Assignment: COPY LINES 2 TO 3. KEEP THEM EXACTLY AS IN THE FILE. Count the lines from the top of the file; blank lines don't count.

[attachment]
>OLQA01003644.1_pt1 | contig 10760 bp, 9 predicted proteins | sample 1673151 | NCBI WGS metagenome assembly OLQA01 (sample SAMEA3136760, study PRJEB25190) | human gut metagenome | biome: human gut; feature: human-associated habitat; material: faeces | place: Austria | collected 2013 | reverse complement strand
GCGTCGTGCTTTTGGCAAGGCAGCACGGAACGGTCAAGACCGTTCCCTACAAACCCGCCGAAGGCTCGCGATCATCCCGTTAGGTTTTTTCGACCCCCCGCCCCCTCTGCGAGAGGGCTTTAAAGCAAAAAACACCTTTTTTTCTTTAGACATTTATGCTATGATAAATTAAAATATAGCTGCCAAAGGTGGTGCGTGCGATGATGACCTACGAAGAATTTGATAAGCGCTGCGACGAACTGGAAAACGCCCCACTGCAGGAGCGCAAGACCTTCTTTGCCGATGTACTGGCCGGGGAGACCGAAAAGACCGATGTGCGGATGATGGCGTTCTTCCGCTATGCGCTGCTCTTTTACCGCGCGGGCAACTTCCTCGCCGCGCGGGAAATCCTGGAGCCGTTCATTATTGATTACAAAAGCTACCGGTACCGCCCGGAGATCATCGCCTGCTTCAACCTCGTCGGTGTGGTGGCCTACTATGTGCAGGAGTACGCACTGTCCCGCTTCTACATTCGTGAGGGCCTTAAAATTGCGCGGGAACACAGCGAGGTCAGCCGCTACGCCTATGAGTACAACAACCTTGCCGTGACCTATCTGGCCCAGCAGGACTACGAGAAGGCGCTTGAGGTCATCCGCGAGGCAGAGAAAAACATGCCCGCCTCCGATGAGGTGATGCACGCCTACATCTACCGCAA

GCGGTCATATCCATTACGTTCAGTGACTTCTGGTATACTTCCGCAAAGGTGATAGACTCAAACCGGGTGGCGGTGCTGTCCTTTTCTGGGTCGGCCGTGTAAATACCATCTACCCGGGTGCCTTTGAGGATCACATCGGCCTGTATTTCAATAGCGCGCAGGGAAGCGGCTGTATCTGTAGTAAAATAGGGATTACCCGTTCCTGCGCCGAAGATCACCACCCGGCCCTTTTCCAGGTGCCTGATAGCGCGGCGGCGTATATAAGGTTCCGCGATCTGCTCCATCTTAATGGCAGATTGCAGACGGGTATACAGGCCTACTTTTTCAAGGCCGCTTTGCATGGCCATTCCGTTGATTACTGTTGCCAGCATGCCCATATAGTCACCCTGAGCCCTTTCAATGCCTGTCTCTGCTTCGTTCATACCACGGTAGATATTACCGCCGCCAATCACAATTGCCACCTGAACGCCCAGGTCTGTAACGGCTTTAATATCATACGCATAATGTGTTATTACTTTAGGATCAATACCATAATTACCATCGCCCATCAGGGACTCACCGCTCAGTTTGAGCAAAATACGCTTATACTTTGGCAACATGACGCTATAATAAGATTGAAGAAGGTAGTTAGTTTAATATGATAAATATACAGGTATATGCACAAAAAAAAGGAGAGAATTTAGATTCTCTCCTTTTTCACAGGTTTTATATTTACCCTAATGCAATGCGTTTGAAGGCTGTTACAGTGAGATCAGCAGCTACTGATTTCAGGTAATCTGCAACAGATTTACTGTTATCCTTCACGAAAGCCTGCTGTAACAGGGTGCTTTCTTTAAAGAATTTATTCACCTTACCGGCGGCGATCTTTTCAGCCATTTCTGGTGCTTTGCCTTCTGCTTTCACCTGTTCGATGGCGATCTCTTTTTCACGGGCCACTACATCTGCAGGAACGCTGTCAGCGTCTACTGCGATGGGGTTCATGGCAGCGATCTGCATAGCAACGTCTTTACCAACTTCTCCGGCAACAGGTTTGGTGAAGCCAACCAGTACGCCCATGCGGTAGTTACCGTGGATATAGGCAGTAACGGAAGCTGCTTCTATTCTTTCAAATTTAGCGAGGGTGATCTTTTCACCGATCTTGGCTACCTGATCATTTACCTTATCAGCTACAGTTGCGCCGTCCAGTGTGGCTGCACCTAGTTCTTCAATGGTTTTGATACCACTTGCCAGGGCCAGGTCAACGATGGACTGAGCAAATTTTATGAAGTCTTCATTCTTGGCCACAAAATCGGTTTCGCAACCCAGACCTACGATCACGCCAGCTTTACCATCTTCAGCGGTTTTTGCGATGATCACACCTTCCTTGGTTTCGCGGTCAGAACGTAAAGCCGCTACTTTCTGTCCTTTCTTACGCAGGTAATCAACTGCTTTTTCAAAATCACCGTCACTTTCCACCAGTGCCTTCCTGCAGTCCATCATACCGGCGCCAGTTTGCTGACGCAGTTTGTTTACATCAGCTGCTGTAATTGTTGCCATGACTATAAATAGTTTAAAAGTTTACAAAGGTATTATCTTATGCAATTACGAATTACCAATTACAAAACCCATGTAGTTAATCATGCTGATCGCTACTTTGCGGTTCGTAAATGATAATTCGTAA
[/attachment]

GCGTCGTGCTTTTGGCAAGGCAGCACGGAACGGTCAAGACCGTTCCCTACAAACCCGCCGAAGGCTCGCGATCATCCCGTTAGGTTTTTTCGACCCCCCGCCCCCTCTGCGAGAGGGCTTTAAAGCAAAAAACACCTTTTTTTCTTTAGACATTTATGCTATGATAAATTAAAATATAGCTGCCAAAGGTGGTGCGTGCGATGATGACCTACGAAGAATTTGATAAGCGCTGCGACGAACTGGAAAACGCCCCACTGCAGGAGCGCAAGACCTTCTTTGCCGATGTACTGGCCGGGGAGACCGAAAAGACCGATGTGCGGATGATGGCGTTCTTCCGCTATGCGCTGCTCTTTTACCGCGCGGGCAACTTCCTCGCCGCGCGGGAAATCCTGGAGCCGTTCATTATTGATTACAAAAGCTACCGGTACCGCCCGGAGATCATCGCCTGCTTCAACCTCGTCGGTGTGGTGGCCTACTATGTGCAGGAGTACGCACTGTCCCGCTTCTACATTCGTGAGGGCCTTAAAATTGCGCGGGAACACAGCGAGGTCAGCCGCTACGCCTATGAGTACAACAACCTTGCCGTGACCTATCTGGCCCAGCAGGACTACGAGAAGGCGCTTGAGGTCATCCGCGAGGCAGAGAAAAACATGCCCGCCTCCGATGAGGTGATGCACGCCTACATCTACCGCAA

GCGGTCATATCCATTACGTTCAGTGACTTCTGGTATACTTCCGCAAAGGTGATAGACTCAAACCGGGTGGCGGTGCTGTCCTTTTCTGGGTCGGCCGTGTAAATACCATCTACCCGGGTGCCTTTGAGGATCACATCGGCCTGTATTTCAATAGCGCGCAGGGAAGCGGCTGTATCTGTAGTAAAATAGGGATTACCCGTTCCTGCGCCGAAGATCACCACCCGGCCCTTTTCCAGGTGCCTGATAGCGCGGCGGCGTATATAAGGTTCCGCGATCTGCTCCATCTTAATGGCAGATTGCAGACGGGTATACAGGCCTACTTTTTCAAGGCCGCTTTGCATGGCCATTCCGTTGATTACTGTTGCCAGCATGCCCATATAGTCACCCTGAGCCCTTTCAATGCCTGTCTCTGCTTCGTTCATACCACGGTAGATATTACCGCCGCCAATCACAATTGCCACCTGAACGCCCAGGTCTGTAACGGCTTTAATATCATACGCATAATGTGTTATTACTTTAGGATCAATACCATAATTACCATCGCCCATCAGGGACTCACCGCTCAGTTTGAGCAAAATACGCTTATACTTTGGCAACATGACGCTATAATAAGATTGAAGAAGGTAGTTAGTTTAATATGATAAATATACAGGTATATGCACAAAAAAAAGGAGAGAATTTAGATTCTCTCCTTTTTCACAGGTTTTATATTTACCCTAATGCAATGCGTTTGAAGGCTGTTACAGTGAGATCAGCAGCTACTGATTTCAGGTAATCTGCAACAGATTTACTGTTATCCTTCACGAAAGCCTGCTGTAACAGGGTGCTTTCTTTAAAGAATTTATTCACCTTACCGGCGGCGATCTTTTCAGCCATTTCTGGTGCTTTGCCTTCTGCTTTCACCTGTTCGATGGCGATCTCTTTTTCACGGGCCACTACATCTGCAGGAACGCTGTCAGCGTCTACTGCGATGGGGTTCATGGCAGCGATCTGCATAGCAACGTCTTTACCAACTTCTCCGGCAACAGGTTTGGTGAAGCCAACCAGTACGCCCATGCGGTAGTTACCGTGGATATAGGCAGTAACGGAAGCTGCTTCTATTCTTTCAAATTTAGCGAGGGTGATCTTTTCACCGATCTTGGCTACCTGATCATTTACCTTATCAGCTACAGTTGCGCCGTCCAGTGTGGCTGCACCTAGTTCTTCAATGGTTTTGATACCACTTGCCAGGGCCAGGTCAACGATGGACTGAGCAAATTTTATGAAGTCTTCATTCTTGGCCACAAAATCGGTTTCGCAACCCAGACCTACGATCACGCCAGCTTTACCATCTTCAGCGGTTTTTGCGATGATCACACCTTCCTTGGTTTCGCGGTCAGAACGTAAAGCCGCTACTTTCTGTCCTTTCTTACGCAGGTAATCAACTGCTTTTTCAAAATCACCGTCACTTTCCACCAGTGCCTTCCTGCAGTCCATCATACCGGCGCCAGTTTGCTGACGCAGTTTGTTTACATCAGCTGCTGTAATTGTTGCCATGACTATAAATAGTTTAAAAGTTTACAAAGGTATTATCTTATGCAATTACGAATTACCAATTACAAAACCCATGTAGTTAATCATGCTGATCGCTACTTTGCGGTTCGTAAATGATAATTCGTAA